Winning Public Sector Business Using State Term Contracts
In our last digest, we discussed the pros and cons of the bid-by-bid approach as one alternative to win public sector business. This week, let’s turn our attention to winning public sector business by establishing and leveraging state term contracts.
State term contracts are agreements between a state government and a supplier allowing that supplier to sell products and services to state agencies without the state agency having to conduct a bid, and without the supplier having to respond to that bid. These contracts may be awarded through a formal state agency procurement process or established through a registration process.
A critical feature of state term contracts is that each state’s laws allow for political subdivisions or public sector entities within that state to legally and appropriately purchase products and services through state term contracts without having to conduct their own bid or RFP process.
What are the advantages of state term contracts?
- Familiarity – most state agencies and public sector entities are familiar with their legal authority to purchase through state term contracts without conducting a formal procurement process. The benefit for suppliers with state term contracts is they do not have to educate state agencies or public sector entities about how state contracts work…they are a known commodity.
- Compliance – selling through state term contracts meets the compliance requirement for public sector entities. Therefore, you do not have to go through an individual bid process to win each customer’s business in that state.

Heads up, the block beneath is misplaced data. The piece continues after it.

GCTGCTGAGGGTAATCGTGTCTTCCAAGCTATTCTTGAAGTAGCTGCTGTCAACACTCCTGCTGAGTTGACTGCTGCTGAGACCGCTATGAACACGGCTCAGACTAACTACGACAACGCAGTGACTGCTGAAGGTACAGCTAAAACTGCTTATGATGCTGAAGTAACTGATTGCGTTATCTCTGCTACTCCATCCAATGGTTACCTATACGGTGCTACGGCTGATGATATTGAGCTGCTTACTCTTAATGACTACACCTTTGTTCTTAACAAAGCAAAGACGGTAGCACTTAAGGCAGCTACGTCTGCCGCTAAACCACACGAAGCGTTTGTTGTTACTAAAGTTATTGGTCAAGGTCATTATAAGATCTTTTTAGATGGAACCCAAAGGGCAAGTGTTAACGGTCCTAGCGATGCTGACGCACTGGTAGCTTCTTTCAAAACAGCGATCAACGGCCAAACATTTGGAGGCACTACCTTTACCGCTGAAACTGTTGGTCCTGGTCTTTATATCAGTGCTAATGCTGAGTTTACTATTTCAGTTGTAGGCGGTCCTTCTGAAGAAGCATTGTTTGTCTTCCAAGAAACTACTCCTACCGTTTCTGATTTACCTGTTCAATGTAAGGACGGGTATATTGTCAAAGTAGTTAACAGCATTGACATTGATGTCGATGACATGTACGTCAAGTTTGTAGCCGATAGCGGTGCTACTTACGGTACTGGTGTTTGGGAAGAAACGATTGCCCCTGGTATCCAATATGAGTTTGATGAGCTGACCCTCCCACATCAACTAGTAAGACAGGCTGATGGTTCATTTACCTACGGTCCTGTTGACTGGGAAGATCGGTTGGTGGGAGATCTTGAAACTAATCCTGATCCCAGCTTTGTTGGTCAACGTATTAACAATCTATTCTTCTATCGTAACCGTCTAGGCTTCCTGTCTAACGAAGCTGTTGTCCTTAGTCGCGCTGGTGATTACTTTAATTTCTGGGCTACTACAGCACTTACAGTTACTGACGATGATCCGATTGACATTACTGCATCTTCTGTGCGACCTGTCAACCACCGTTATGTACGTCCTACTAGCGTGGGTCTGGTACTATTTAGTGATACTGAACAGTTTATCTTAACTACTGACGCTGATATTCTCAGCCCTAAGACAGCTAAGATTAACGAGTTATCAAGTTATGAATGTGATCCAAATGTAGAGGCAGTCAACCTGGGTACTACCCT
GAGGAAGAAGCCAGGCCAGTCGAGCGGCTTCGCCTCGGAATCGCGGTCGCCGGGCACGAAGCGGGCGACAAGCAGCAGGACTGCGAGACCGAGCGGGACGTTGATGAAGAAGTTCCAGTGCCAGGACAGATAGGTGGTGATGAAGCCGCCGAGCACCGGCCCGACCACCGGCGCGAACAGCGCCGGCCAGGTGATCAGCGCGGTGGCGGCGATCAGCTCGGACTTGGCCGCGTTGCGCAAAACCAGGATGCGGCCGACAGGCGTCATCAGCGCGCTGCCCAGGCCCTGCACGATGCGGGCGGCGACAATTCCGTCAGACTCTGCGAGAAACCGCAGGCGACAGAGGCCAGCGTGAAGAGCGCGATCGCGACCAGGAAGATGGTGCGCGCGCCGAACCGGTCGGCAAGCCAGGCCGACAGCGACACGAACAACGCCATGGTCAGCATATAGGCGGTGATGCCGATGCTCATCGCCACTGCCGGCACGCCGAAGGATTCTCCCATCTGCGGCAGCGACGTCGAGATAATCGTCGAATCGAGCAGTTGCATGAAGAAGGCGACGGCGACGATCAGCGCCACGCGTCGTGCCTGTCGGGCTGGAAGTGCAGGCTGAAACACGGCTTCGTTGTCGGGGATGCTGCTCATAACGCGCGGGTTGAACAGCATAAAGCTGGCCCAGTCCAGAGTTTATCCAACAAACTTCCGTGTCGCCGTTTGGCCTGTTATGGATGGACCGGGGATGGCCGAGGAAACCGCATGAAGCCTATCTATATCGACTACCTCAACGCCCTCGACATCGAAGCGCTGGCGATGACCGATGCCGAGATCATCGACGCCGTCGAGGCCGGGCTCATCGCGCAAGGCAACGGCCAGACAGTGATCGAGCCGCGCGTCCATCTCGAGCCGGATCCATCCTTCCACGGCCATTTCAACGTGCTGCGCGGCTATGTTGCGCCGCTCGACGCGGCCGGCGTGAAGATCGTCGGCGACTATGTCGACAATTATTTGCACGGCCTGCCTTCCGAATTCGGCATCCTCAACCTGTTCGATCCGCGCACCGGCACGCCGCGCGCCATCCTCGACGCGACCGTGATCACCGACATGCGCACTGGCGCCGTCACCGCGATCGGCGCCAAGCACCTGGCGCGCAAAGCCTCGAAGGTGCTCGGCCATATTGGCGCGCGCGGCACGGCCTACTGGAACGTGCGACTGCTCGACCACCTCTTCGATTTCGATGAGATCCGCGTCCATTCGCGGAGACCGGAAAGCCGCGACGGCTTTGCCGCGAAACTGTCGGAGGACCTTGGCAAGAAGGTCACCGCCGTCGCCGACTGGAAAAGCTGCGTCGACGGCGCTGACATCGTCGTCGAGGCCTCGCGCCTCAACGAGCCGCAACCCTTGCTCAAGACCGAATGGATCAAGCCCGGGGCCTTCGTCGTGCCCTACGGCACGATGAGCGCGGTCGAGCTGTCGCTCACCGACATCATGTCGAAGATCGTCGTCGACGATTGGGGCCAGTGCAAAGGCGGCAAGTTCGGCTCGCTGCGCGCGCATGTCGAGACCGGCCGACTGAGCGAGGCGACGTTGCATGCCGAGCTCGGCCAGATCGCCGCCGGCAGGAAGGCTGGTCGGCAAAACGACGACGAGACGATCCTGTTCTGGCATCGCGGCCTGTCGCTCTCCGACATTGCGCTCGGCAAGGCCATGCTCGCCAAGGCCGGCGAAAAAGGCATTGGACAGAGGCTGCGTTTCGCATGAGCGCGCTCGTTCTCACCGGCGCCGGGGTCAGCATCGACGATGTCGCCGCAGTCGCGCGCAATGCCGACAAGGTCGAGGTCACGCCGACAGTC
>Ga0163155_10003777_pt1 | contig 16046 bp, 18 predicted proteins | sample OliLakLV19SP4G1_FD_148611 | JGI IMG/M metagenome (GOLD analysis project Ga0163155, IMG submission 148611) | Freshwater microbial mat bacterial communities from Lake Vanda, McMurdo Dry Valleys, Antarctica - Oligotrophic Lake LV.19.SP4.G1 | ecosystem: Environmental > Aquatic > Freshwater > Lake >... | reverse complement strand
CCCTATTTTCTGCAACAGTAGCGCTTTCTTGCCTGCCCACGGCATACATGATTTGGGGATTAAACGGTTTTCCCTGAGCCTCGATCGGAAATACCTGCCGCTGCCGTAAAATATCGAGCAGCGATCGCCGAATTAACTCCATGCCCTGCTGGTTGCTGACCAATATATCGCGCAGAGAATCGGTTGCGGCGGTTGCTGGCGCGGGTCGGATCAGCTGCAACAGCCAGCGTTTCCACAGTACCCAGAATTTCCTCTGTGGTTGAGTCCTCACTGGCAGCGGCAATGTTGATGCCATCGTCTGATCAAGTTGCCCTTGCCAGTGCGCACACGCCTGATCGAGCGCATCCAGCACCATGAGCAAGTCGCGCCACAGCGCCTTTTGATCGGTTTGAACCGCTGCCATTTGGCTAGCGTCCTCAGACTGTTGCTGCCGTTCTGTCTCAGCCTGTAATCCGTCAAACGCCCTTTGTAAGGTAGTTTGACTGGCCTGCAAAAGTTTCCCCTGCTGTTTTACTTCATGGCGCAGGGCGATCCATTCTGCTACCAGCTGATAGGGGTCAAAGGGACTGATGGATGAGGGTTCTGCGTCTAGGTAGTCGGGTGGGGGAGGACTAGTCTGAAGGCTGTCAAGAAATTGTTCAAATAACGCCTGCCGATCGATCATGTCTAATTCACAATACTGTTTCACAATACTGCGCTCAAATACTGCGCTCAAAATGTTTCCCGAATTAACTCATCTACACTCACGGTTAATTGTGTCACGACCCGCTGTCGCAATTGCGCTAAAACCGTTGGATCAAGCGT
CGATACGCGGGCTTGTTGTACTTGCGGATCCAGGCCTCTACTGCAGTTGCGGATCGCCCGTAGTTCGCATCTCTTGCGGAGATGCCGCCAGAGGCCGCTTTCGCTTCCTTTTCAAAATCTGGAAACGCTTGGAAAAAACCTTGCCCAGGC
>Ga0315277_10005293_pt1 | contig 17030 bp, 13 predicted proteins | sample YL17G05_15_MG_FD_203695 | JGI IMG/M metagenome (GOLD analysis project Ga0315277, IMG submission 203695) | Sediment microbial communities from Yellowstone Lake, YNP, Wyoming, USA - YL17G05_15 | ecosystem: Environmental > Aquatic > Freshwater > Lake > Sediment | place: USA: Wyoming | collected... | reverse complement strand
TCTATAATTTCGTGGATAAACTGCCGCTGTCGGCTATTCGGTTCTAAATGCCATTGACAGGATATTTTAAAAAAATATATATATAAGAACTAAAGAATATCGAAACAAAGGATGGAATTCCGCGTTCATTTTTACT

- No Revenue Share – states do not typically charge suppliers selling through state term contracts any administrative fee or percentage of sales.
What are the disadvantages of state term contracts?
- Expensive – the process to establish a state term contract typically takes 12 to 24 months and often requires the use of outside legal counsel and/or consultants.
- The Hassle Factor – in order to be eligible to sell to public sector entities in all 50 states through state term contracts, you have to establish a contract in each of the 50 states one contract at a time.
- Limited Cross-Selling – it’s difficult to get all of your products and services onto a single state term contract. The net effect is that you either i) have to go through the process of establishing state term contracts multiple times within each state to be able to sell your entire portfolio of products or services, or ii) you cannot cross-sell the other products and services you offer that are not on a state term contract to public sector entities already buying certain products and services from you through a state term contract. In other words, you cannot fully leverage your customer relationship to maximize sales.
- One-size-fits-all Pricing Model – state term contracts typically require a one-size-fits-all pricing model. If you establish pricing that is aggressive enough to win business from large public sector entities within the state, you will likely lose money selling to small public sector entities to whom you’ll have to offer the same aggressive pricing. On the other hand, if your pricing is less aggressive and enables you to protect your margins selling to small accounts, your state term pricing will not be aggressive enough to win the large accounts. What’s a supplier to do?
- Customer Fees – state government often charge a fee to public sector entities to be able to access and purchase through state term contracts. For some public sector entities, this fee makes buying through state term contracts an unattractive option.
Keep watch for the next part of our series which will discuss our third and final complaint sales option for pursuing public sector business: establishing a piggybackable agreement.